The S80 is less V-shaped on the low-end and a little drier sounding than the Stylish. It has more presence in the mids and treble but the timbre can be a bit hard-edged with percussion.
The Stylish is more relaxed, with far more sub-bass quantity but sounds a little slower with a longer level of decay. The timbre is wetter with a bit more warmth and richness but its upper mids and treble are more muted and less airy or open sounding than the S80.
The Stylish is the deeper of the two no doubt for staging and would be my preferred choice for vocals smoothness. However, if you need a little more speed, slightly less decay, and more treble presence then the S80 is the better choice.
The TOLV is a single graphene dynamic driver TWS as opposed to the titanium composite driver of the Stylish. The feature set is a bit more limited also than the Stylish though neither offers any IPX protection.
The TOLV shares the BT5.0 similarity but that’s where things get a bit tough for the TOLV feature-wise. There is no aptX, cVc 8.0 or ENC noise suppression as well as a lack of app integration with the S80. Those are big wins for the 1MORE Stylish.
The TOLV cradle design, however, is cool, cooler than the 1MORE finishing with a nice rubbery curved finish on the outside and the leather lanyard wrist strap.
The drivers on the TOLV have an edge in visual aesthetic and finishing also but I prefer the form factor of the Stylish. The O-rings keep it steadier and the tips are more useful for isolation than the short nozzle and poorer tip choices of the TOLV. You do need 3rd party for the TOLV. Not that the Stylish doesn’t benefit from better tips, rather its not a frustrating experience with the stock tips.
Both use physical controls and both execute them well but differently. The TOLV short throw and easy push mechanism make them more comfortable to use than the likes of the MPOW M50 and even the TEVI. However, the angling of the Stylish allowing for a two-finger grip makes the rear button execution really simple.
TOLV battery life is also better at 6-7 hours for the drivers and 35 hours for the cradle compared to 5-6.5 and 25 for the Stylish.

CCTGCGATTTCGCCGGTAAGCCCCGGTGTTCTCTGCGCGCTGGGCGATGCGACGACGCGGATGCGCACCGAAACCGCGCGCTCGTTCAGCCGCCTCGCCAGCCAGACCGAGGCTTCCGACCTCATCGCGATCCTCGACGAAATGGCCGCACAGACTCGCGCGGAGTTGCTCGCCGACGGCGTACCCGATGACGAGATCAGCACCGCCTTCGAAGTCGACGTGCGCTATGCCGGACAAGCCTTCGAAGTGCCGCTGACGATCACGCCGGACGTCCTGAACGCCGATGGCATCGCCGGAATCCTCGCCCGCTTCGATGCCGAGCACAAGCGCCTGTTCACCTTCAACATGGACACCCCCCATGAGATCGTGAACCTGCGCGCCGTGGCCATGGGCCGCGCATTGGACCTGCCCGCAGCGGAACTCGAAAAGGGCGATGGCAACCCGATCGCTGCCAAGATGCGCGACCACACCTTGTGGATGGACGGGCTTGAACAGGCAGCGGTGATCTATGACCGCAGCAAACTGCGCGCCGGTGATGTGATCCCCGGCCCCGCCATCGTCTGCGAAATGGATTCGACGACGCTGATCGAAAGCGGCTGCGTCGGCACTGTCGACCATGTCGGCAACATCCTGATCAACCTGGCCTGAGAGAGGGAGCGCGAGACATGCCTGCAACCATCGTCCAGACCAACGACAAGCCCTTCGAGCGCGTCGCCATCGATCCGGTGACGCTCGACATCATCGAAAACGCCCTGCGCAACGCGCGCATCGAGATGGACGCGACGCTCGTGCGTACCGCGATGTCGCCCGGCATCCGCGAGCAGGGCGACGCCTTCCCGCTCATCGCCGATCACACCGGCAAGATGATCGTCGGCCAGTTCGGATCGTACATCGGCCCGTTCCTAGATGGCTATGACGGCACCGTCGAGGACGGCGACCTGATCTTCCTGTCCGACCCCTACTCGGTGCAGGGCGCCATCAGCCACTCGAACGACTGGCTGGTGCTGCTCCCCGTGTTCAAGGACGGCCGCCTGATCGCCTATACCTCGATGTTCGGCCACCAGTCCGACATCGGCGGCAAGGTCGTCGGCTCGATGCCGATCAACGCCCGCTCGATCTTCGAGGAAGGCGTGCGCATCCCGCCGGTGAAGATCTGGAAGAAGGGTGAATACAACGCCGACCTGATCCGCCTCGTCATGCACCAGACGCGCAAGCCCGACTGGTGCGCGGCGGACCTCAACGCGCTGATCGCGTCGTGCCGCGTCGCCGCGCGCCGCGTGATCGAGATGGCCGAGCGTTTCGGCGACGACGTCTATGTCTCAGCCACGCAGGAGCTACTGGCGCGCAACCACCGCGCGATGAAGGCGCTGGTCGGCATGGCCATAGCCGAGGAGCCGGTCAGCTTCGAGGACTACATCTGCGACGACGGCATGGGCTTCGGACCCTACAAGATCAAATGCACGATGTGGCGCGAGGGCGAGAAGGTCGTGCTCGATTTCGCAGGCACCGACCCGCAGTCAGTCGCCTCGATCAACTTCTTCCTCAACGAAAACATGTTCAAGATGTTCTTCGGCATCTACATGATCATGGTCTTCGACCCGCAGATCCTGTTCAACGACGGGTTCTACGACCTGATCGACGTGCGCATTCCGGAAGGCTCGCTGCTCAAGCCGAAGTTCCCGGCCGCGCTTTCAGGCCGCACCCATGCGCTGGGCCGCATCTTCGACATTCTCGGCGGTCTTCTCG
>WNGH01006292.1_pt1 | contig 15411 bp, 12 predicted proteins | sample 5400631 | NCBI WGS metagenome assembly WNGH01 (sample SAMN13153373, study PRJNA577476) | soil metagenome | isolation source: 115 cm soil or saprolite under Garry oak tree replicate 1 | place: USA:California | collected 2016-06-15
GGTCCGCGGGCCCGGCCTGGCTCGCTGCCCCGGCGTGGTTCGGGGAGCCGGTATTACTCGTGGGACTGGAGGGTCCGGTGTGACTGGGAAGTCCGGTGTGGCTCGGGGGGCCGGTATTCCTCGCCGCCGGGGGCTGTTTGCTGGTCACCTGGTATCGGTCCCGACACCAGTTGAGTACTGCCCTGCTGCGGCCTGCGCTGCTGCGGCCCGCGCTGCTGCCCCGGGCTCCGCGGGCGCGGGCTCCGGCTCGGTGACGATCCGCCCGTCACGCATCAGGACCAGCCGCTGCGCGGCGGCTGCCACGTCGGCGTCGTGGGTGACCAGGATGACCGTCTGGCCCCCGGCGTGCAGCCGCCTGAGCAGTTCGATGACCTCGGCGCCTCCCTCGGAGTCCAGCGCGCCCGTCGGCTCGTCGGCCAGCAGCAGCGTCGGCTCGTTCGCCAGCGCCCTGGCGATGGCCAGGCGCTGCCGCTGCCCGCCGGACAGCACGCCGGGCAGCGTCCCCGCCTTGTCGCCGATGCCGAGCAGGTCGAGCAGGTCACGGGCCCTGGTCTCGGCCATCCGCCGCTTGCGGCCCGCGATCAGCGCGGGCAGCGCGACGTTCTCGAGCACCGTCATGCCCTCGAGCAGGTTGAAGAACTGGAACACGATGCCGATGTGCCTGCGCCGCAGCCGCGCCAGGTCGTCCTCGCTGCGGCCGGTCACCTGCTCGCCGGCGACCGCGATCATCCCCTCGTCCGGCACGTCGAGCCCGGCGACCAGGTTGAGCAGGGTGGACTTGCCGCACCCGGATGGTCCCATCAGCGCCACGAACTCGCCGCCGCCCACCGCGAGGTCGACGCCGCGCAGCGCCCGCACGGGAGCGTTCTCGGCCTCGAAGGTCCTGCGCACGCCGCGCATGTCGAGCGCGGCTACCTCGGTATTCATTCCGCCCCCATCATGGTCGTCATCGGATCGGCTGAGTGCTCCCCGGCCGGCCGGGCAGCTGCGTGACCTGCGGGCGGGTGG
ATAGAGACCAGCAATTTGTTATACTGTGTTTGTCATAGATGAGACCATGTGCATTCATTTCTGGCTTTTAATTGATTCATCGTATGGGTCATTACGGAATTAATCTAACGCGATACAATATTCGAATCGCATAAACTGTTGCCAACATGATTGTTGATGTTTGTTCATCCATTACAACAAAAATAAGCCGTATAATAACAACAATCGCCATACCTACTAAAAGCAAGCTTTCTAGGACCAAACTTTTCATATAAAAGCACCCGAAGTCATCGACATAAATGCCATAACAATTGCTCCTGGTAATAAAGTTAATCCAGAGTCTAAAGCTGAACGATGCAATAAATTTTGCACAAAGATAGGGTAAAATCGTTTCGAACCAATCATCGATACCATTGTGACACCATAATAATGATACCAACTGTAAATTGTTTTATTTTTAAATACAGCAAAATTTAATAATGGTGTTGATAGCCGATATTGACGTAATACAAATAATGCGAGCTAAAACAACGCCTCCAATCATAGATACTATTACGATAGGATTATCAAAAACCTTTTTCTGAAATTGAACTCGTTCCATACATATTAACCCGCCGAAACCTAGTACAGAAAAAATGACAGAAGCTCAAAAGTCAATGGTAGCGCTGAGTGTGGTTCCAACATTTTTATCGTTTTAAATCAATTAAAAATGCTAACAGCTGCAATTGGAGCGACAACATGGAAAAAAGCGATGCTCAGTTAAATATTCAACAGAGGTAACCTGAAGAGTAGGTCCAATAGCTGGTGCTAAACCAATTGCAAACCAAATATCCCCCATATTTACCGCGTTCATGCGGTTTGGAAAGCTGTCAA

The TOLV has a similar performance to the Stylish across all 3 of our criteria. We had a similar tendency to set our hasten sync in VLC to around 0.2s for media files, the pairing was wonderfully quick and simple and the signal extended just as long without any issues on stability at around 10-15m. Neither of them are ahead of the HELM TW5.0 and S80 but both are ahead of the TEVI for distance.
The only major difference is the App integration and the ability to upgrade the firmware yourself on the Stylish whereas the TOLV has none of that. That gives the Stylish a bit more flexibility as exampled by 1MORE’s ability to add volume control via the app firmware upgrade process.
Both are V-shaped but the key difference between these two is the amount of emphasis on each end of the spectrum. The TOLV has a bit more treble emphasis but it sounds thin, brittle and affects the timbre, especially percussion timbre which lacks body.
The Stylish sounds richer, warmer and with more body but also has less treble presence compared to the TOLV. Timbre is more agreeable, especially percussion and vocal but it lacks a bit of air. The presentation thus sounds close, more intimate than the TOLV but I have to admit I just prefer that richer timbre of the Stylish.
Much of that is driven by the low-end of each TWS. The TOLV goes deep and offers a little bit of bloom but it is not as plentiful or as warm as the Stylish. The Stylish really lays it on thick sub-100Hz and keeps it going with a punchier mid-bass.
The 1MORE Stylish True Wireless is every bit a 1MORE offering for those that know the brand from other product launches.
It is packaged nicely, has plenty of features, and is kitted out to a good standard. The App integration takes it up a notch for me also but battery life is just ok, nothing amazing. The O-ring integration and the angular nozzle does make it one of the better fits for using its physical controls.
The Stylish does wear its heart on a sleeve and it is indeed for the casual consumer listener in terms of a colored bass-centric sound. The bass is powerful but it can struggle a little for upper mids and treble presence. However, tips can help tease out a bit more air and mids clarity from its relaxed -shaped presentation and we do think SpinFits are the best combo from what we tested.
The Stylish may not be an audiophile tuning but 1MORE has learned a lot from earphone offerings. You can tell there has been an extensive thought process for the Stylish which bodes well for the forthcoming ANC review.